The Arc’s Peter V. Berns on the White House Blog

One thing I have learned in my 3 ½ years as CEO of The Arc is that people with intellectual and developmental disabilities (I/DD), their parents, siblings and family members are a passionate lot.   So when the White House invited us to bring in 150 of The Arc’s chapter leaders, including people with I/DD, I knew we would have an enthusiastic response.  Yet little did I expect the extraordinary energy that erupted when President Obama entered the room to speak to the group.  Our leaders from throughout the country were quick to their feet with a rousing welcome, rising again when the President concluded his remarks telling the disability community “I’ve got your back.”

– The Arc’s CEO Peter Berns pens a guest post for the The White House blog with thoughts on The Arc’s White House visit during the Community Leaders Briefing (which included a surprise visit from President Barack Obama).

In case you missed President’s Obama’s remarks, you can view them below:

The Arc Brings Issues Facing People with Disabilities to the White House, President Obama Tells Disability Community “I’ve Got Your Back”

Washington, DC – Today, 150 leaders of The Arc from across the country met with a variety of senior White House officials at a Community Leaders Briefing to ask questions and discuss issues facing people with intellectual and developmental disabilities (I/DD). The session, held just for The Arc, included an unannounced visit from President Barack Obama. The President spoke of his commitment to people with disabilities saying, “I’ve got your back.”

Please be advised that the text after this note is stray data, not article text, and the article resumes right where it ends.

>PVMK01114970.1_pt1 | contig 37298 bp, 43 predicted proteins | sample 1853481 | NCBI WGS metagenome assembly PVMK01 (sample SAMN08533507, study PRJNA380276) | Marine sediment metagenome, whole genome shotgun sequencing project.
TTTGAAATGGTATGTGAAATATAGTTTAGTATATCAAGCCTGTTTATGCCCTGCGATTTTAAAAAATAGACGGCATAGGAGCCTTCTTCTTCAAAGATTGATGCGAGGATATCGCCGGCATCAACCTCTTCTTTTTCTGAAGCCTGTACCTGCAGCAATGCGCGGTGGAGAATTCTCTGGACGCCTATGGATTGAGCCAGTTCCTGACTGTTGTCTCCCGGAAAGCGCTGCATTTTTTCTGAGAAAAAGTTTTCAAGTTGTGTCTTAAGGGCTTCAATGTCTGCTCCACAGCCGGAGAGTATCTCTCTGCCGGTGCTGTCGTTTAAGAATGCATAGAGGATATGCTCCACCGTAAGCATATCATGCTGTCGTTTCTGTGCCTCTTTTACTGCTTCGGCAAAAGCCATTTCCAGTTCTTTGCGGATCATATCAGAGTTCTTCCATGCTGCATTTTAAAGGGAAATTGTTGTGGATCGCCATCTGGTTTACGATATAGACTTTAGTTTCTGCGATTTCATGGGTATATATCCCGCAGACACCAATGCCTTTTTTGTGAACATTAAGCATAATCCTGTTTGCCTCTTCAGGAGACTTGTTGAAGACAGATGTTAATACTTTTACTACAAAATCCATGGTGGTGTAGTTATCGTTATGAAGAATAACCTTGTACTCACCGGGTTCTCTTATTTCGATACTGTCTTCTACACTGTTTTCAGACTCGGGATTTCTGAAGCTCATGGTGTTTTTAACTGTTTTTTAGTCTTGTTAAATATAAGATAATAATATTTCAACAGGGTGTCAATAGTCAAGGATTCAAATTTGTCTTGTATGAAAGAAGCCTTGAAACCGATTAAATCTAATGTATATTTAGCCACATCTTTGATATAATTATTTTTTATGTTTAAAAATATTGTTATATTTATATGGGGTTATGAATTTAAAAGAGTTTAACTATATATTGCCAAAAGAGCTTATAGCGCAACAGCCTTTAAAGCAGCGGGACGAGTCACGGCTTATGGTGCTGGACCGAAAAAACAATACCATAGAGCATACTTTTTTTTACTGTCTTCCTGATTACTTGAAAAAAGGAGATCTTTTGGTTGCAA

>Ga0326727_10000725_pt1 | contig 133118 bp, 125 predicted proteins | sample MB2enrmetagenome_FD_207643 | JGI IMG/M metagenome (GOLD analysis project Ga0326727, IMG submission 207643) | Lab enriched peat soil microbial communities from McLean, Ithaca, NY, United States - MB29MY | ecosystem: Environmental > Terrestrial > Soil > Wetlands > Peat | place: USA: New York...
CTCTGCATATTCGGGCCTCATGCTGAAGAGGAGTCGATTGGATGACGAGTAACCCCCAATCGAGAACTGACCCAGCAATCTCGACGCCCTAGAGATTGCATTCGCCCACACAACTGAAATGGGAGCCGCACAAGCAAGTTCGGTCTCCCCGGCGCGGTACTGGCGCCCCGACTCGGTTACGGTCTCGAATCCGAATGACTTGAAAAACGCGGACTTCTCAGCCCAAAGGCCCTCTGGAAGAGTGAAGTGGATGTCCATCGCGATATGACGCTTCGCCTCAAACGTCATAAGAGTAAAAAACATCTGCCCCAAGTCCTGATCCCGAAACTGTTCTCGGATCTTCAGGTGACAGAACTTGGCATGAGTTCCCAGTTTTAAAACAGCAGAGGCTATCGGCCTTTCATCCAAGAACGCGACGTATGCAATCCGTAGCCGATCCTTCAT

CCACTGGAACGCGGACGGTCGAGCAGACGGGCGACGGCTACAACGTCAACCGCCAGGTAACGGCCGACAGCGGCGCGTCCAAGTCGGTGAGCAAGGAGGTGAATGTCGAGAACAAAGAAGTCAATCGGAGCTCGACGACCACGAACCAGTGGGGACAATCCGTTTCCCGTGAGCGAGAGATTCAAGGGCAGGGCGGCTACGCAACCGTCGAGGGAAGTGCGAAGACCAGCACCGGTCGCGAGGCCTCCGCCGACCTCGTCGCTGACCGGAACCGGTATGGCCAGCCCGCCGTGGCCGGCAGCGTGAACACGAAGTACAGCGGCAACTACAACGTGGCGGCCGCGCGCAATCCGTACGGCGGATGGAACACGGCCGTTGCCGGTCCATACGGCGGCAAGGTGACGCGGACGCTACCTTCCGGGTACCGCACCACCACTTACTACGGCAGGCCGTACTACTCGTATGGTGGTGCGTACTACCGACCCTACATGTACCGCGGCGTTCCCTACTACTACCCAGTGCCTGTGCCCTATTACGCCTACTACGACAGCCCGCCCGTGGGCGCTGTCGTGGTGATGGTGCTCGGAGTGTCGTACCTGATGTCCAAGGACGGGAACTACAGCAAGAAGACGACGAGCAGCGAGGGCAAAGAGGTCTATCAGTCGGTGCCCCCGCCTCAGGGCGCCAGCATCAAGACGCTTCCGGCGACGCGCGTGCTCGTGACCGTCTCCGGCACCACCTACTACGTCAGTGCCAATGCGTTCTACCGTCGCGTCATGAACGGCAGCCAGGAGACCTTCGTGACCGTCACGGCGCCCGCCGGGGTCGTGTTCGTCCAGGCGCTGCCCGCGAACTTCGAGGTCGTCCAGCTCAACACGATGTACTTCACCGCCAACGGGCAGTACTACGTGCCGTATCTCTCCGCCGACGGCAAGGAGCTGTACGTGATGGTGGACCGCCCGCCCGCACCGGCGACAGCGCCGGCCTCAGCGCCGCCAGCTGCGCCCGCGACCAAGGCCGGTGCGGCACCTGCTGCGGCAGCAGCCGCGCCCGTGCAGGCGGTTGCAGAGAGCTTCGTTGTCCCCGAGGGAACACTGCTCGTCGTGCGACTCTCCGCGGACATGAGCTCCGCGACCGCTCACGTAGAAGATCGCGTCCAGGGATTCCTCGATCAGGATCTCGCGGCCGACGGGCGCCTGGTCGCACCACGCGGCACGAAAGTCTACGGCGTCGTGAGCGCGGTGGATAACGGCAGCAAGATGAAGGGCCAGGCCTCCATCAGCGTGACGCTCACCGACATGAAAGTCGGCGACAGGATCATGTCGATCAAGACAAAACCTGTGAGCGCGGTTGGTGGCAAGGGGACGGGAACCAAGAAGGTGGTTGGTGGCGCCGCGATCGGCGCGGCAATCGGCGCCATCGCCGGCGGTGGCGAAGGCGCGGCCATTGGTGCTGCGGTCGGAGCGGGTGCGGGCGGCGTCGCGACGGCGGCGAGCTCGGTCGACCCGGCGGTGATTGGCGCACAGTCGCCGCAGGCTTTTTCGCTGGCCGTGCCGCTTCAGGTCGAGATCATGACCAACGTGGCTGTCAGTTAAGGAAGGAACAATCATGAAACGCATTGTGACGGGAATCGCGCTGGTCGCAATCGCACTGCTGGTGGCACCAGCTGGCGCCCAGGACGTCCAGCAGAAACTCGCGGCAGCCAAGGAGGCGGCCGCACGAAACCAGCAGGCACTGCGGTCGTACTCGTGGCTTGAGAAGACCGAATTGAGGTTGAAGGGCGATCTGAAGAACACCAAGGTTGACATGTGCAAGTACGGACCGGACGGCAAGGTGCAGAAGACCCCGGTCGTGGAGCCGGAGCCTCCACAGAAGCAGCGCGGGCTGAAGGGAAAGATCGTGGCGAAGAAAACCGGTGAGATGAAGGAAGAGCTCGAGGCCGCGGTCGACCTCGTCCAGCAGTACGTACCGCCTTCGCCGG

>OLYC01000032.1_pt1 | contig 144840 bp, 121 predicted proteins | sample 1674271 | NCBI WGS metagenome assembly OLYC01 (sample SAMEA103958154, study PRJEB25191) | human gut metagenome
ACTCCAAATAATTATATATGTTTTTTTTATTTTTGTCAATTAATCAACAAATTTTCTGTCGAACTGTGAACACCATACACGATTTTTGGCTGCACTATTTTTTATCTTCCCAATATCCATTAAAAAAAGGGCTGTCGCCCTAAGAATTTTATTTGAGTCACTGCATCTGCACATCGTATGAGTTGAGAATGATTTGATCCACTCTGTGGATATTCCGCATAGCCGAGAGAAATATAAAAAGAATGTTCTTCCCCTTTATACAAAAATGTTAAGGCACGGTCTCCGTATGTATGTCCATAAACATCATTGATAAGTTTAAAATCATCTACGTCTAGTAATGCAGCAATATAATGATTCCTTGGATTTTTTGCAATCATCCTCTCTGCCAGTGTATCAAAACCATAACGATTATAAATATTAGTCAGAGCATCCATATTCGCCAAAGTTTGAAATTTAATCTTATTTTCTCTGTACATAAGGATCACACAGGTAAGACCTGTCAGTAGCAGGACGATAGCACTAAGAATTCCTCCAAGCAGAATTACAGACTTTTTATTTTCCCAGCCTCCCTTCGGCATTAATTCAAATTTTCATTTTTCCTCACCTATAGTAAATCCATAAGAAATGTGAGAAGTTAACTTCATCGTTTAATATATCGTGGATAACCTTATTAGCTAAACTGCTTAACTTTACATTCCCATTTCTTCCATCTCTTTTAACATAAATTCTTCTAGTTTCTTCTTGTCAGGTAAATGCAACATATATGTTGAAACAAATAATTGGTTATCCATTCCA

This surprise appearance by the President of the United States was the highlight of the day for many attendees, along with the opportunity to interact with high level government officials about how they can support people with I/DD to live in the community. Over the course of the day, leaders of chapters of The Arc were briefed on topics ranging from Medicaid to education to community living and employment for people with I/DD. Many of the speakers, including President Obama, referenced the impact advocates made during budget negotiations to protect Medicaid, and encouraged The Arc and others to continue these efforts.